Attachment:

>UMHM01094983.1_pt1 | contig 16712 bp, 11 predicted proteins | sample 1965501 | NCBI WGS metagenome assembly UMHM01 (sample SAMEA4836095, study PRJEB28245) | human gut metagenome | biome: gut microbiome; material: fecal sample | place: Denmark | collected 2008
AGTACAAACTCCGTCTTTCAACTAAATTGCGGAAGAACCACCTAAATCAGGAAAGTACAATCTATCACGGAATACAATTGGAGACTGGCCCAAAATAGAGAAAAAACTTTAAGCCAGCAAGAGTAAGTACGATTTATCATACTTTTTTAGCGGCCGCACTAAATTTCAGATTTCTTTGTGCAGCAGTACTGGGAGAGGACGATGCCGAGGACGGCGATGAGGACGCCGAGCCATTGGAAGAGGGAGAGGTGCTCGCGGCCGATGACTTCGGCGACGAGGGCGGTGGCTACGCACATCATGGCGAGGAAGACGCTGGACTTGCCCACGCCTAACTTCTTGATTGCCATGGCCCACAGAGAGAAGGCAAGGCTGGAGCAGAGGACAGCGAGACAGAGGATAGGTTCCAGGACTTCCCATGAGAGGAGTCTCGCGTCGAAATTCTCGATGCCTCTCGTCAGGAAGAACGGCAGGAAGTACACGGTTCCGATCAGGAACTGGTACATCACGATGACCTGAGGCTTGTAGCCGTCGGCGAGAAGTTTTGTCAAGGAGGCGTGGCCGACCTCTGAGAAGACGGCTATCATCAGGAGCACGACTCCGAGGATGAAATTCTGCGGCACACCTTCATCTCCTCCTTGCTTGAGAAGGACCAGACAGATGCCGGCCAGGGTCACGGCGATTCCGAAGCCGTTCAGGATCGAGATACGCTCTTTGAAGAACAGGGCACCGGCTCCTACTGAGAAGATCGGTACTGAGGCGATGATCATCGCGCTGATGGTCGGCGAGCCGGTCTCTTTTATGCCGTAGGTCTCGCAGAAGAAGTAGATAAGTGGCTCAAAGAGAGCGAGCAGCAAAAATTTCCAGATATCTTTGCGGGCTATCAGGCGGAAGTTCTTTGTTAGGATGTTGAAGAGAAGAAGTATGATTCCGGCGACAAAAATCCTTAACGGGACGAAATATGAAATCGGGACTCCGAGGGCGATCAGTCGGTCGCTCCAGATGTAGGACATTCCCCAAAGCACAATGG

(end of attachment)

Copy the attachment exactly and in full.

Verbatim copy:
>UMHM01094983.1_pt1 | contig 16712 bp, 11 predicted proteins | sample 1965501 | NCBI WGS metagenome assembly UMHM01 (sample SAMEA4836095, study PRJEB28245) | human gut metagenome | biome: gut microbiome; material: fecal sample | place: Denmark | collected 2008
AGTACAAACTCCGTCTTTCAACTAAATTGCGGAAGAACCACCTAAATCAGGAAAGTACAATCTATCACGGAATACAATTGGAGACTGGCCCAAAATAGAGAAAAAACTTTAAGCCAGCAAGAGTAAGTACGATTTATCATACTTTTTTAGCGGCCGCACTAAATTTCAGATTTCTTTGTGCAGCAGTACTGGGAGAGGACGATGCCGAGGACGGCGATGAGGACGCCGAGCCATTGGAAGAGGGAGAGGTGCTCGCGGCCGATGACTTCGGCGACGAGGGCGGTGGCTACGCACATCATGGCGAGGAAGACGCTGGACTTGCCCACGCCTAACTTCTTGATTGCCATGGCCCACAGAGAGAAGGCAAGGCTGGAGCAGAGGACAGCGAGACAGAGGATAGGTTCCAGGACTTCCCATGAGAGGAGTCTCGCGTCGAAATTCTCGATGCCTCTCGTCAGGAAGAACGGCAGGAAGTACACGGTTCCGATCAGGAACTGGTACATCACGATGACCTGAGGCTTGTAGCCGTCGGCGAGAAGTTTTGTCAAGGAGGCGTGGCCGACCTCTGAGAAGACGGCTATCATCAGGAGCACGACTCCGAGGATGAAATTCTGCGGCACACCTTCATCTCCTCCTTGCTTGAGAAGGACCAGACAGATGCCGGCCAGGGTCACGGCGATTCCGAAGCCGTTCAGGATCGAGATACGCTCTTTGAAGAACAGGGCACCGGCTCCTACTGAGAAGATCGGTACTGAGGCGATGATCATCGCGCTGATGGTCGGCGAGCCGGTCTCTTTTATGCCGTAGGTCTCGCAGAAGAAGTAGATAAGTGGCTCAAAGAGAGCGAGCAGCAAAAATTTCCAGATATCTTTGCGGGCTATCAGGCGGAAGTTCTTTGTTAGGATGTTGAAGAGAAGAAGTATGATTCCGGCGACAAAAATCCTTAACGGGACGAAATATGAAATCGGGACTCCGAGGGCGATCAGTCGGTCGCTCCAGATGTAGGACATTCCCCAAAGCACAATGG